Burnt Offerings

Robert Marasco
Burnt Offerings Cover

Burnt Offerings


So, I've read this book before. I didn't realize that until I went onto Goodreads to log it as my current read, and I saw that I had read it back in 1999. When I uploaded all my stats to Goodreads in 2010, I gave it two stars, probably because I didn't remember enough about it to remember liking it, which probably meant I thought it was OK, at best. I say that because I remember nothing about this book. I figured I would come across scenes and imagery that were familiar, but no, I may as well have been reading this for the first time. Given how much my tastes have changed in regards to horror fiction, though, maybe that's a good thing.

Marasco does a great job establishing this book. Within the first few chapters, he creates his three main characters -- a husband and wife with a son -- creates their main conflict -- they hate the city and want to find a place to get away -- and establishes the setting -- the city's noisome, overpopulated state, contrasted with the quiet getaway they seek. The plot centers around the three of them as they find the perfect, placid place for them to spend their summer, but like most offers that seem too good to be true, the manor where they find themselves comes with strings attached.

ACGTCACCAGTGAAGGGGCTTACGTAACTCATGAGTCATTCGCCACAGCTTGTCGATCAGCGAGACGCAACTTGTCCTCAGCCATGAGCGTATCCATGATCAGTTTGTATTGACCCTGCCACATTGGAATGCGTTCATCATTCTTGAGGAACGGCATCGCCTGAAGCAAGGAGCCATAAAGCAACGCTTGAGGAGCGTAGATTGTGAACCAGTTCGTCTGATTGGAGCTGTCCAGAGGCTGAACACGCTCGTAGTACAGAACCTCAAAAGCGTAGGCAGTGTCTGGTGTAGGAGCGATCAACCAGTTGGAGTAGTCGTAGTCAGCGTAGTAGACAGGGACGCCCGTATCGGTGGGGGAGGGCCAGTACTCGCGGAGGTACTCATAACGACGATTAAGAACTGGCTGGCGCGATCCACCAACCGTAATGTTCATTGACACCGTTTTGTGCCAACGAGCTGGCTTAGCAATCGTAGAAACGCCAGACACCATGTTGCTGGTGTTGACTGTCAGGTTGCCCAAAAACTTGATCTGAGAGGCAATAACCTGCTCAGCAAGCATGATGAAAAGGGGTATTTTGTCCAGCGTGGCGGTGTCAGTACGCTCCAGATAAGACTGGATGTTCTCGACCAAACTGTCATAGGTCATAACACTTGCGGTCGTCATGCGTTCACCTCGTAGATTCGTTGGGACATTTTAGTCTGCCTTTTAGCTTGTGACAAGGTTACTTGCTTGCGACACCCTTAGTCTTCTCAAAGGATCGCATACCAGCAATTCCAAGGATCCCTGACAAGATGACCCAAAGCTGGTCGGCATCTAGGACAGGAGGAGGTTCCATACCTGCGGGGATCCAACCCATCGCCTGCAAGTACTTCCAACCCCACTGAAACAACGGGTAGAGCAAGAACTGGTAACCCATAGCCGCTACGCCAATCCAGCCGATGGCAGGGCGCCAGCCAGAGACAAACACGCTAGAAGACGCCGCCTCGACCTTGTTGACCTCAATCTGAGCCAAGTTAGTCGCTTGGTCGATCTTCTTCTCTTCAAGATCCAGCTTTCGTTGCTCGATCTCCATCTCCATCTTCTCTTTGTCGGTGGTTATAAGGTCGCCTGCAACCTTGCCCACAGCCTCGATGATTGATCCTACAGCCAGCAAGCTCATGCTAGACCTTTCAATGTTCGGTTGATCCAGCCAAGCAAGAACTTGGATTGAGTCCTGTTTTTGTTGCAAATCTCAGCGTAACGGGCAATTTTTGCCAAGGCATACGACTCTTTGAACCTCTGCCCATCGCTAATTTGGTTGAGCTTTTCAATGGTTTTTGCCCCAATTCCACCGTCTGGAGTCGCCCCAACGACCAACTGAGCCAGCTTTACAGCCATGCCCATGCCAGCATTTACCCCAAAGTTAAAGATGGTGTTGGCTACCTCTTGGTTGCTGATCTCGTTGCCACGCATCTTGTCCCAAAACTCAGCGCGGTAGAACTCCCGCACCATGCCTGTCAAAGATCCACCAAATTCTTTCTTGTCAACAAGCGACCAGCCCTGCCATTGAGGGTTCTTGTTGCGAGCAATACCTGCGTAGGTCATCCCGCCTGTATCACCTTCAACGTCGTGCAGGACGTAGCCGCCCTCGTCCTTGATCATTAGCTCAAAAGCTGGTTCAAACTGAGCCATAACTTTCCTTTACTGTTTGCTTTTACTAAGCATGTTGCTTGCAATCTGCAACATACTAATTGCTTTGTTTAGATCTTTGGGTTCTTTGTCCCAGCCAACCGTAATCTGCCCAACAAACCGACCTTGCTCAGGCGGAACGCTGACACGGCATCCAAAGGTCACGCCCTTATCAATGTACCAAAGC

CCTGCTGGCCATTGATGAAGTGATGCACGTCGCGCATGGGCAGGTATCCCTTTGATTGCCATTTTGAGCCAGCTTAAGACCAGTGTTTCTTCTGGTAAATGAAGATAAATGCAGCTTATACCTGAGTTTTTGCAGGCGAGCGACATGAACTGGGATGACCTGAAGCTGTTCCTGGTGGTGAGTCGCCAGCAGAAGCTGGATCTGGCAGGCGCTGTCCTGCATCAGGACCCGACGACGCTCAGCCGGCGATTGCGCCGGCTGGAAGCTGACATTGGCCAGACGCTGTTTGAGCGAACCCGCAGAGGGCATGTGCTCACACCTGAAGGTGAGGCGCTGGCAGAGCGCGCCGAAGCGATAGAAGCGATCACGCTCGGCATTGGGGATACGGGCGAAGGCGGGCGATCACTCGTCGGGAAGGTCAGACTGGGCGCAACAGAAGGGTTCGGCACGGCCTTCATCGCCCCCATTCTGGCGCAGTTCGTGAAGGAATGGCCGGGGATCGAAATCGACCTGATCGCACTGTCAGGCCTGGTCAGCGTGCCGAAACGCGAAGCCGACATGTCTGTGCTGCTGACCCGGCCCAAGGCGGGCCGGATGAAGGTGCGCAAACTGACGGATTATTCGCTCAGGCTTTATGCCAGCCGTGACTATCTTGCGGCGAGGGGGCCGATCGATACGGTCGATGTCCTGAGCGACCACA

With this book, I realized I need to stop reading forewords until after I've finished the book, especially when the foreword is an appreciation by another author. I like reading them, since they usually give some further insight into the story, but they tend to spoil parts of the story. Stephen Graham Jones doesn't give anything of the story away, but he does tell me a bit more than I needed to know before I even started reading the book itself.

With that in mind, I don't plan on speaking much to the plot, since it's something worth discovering. Marasco built up the tension just perfectly, creating a feeling of inevitability to the circumstances, and finding ways to convey the horror of small, simple things. If you're into dark fantasy or horror, though, this is a fine example of the genre (though you should skip the foreword until you've finished the story).

This is the second book published by Valancourt I've read, and as much as I liked them both, I now have a new publisher to pay attention to. Burnt Offerings isn't the kind of horror where you'll find graphic descriptions of dismemberments, nor is it the kind of quiet horror Charles L. Grant mastered. Instead, it lives somewhere in between, telling us a disquieting story of obsession and sacrifice against the backdrop of an unusual house.